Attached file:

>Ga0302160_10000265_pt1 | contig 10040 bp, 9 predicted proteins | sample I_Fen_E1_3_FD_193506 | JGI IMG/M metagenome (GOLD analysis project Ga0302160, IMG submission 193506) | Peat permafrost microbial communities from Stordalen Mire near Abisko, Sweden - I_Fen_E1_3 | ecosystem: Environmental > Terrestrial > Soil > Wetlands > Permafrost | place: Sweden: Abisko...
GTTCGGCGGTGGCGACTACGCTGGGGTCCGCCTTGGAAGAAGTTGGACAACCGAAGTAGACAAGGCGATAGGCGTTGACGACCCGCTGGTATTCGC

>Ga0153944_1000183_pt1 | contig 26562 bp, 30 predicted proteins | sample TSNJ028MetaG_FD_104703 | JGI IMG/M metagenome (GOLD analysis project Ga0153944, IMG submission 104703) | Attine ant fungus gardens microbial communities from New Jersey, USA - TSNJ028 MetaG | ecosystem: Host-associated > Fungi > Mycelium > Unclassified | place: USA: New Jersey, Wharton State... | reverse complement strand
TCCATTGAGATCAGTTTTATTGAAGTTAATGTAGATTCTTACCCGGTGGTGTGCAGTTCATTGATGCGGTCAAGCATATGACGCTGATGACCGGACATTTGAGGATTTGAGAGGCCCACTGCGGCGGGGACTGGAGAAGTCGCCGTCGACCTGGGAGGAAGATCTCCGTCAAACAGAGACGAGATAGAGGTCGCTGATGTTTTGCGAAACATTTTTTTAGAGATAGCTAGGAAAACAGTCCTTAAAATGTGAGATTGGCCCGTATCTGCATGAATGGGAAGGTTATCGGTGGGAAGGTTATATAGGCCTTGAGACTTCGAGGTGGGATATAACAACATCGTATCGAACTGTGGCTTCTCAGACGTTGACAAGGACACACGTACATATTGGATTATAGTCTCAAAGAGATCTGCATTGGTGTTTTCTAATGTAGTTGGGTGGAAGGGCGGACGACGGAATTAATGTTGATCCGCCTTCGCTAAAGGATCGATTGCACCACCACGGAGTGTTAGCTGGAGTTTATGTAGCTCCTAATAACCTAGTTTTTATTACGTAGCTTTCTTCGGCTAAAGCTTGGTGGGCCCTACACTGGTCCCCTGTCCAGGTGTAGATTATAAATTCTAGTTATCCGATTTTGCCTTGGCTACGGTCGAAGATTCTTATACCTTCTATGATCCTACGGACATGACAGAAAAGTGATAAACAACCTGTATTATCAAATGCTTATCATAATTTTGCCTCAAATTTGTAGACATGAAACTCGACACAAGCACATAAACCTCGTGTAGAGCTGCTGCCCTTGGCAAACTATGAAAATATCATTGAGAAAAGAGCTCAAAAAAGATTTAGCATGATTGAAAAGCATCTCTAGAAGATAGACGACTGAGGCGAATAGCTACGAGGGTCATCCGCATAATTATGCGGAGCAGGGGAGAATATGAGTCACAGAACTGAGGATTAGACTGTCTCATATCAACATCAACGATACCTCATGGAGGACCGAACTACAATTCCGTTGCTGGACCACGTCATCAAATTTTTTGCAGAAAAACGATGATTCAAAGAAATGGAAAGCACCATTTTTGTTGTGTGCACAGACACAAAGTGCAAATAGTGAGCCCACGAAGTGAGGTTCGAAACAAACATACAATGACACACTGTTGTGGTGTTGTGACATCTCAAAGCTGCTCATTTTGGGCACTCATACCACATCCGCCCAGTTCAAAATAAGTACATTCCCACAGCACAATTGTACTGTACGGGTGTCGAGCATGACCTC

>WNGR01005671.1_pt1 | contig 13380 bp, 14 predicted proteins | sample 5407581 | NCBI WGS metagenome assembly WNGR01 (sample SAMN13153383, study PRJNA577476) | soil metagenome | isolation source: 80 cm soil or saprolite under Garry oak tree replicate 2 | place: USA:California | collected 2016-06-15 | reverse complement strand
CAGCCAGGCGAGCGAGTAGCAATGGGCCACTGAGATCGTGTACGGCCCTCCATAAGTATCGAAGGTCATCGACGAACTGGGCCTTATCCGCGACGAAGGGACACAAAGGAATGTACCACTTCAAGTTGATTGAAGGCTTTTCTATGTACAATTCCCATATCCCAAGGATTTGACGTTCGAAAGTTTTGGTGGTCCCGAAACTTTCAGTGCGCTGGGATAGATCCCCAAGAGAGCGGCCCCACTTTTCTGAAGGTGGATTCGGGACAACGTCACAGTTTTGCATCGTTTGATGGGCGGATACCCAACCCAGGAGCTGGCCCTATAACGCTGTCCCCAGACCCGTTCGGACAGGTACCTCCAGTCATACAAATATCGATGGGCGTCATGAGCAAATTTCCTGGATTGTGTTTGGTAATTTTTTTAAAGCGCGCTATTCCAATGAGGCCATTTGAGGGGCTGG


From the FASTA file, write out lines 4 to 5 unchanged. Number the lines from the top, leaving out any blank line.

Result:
TCCATTGAGATCAGTTTTATTGAAGTTAATGTAGATTCTTACCCGGTGGTGTGCAGTTCATTGATGCGGTCAAGCATATGACGCTGATGACCGGACATTTGAGGATTTGAGAGGCCCACTGCGGCGGGGACTGGAGAAGTCGCCGTCGACCTGGGAGGAAGATCTCCGTCAAACAGAGACGAGATAGAGGTCGCTGATGTTTTGCGAAACATTTTTTTAGAGATAGCTAGGAAAACAGTCCTTAAAATGTGAGATTGGCCCGTATCTGCATGAATGGGAAGGTTATCGGTGGGAAGGTTATATAGGCCTTGAGACTTCGAGGTGGGATATAACAACATCGTATCGAACTGTGGCTTCTCAGACGTTGACAAGGACACACGTACATATTGGATTATAGTCTCAAAGAGATCTGCATTGGTGTTTTCTAATGTAGTTGGGTGGAAGGGCGGACGACGGAATTAATGTTGATCCGCCTTCGCTAAAGGATCGATTGCACCACCACGGAGTGTTAGCTGGAGTTTATGTAGCTCCTAATAACCTAGTTTTTATTACGTAGCTTTCTTCGGCTAAAGCTTGGTGGGCCCTACACTGGTCCCCTGTCCAGGTGTAGATTATAAATTCTAGTTATCCGATTTTGCCTTGGCTACGGTCGAAGATTCTTATACCTTCTATGATCCTACGGACATGACAGAAAAGTGATAAACAACCTGTATTATCAAATGCTTATCATAATTTTGCCTCAAATTTGTAGACATGAAACTCGACACAAGCACATAAACCTCGTGTAGAGCTGCTGCCCTTGGCAAACTATGAAAATATCATTGAGAAAAGAGCTCAAAAAAGATTTAGCATGATTGAAAAGCATCTCTAGAAGATAGACGACTGAGGCGAATAGCTACGAGGGTCATCCGCATAATTATGCGGAGCAGGGGAGAATATGAGTCACAGAACTGAGGATTAGACTGTCTCATATCAACATCAACGATACCTCATGGAGGACCGAACTACAATTCCGTTGCTGGACCACGTCATCAAATTTTTTGCAGAAAAACGATGATTCAAAGAAATGGAAAGCACCATTTTTGTTGTGTGCACAGACACAAAGTGCAAATAGTGAGCCCACGAAGTGAGGTTCGAAACAAACATACAATGACACACTGTTGTGGTGTTGTGACATCTCAAAGCTGCTCATTTTGGGCACTCATACCACATCCGCCCAGTTCAAAATAAGTACATTCCCACAGCACAATTGTACTGTACGGGTGTCGAGCATGACCTC

>WNGR01005671.1_pt1 | contig 13380 bp, 14 predicted proteins | sample 5407581 | NCBI WGS metagenome assembly WNGR01 (sample SAMN13153383, study PRJNA577476) | soil metagenome | isolation source: 80 cm soil or saprolite under Garry oak tree replicate 2 | place: USA:California | collected 2016-06-15 | reverse complement strand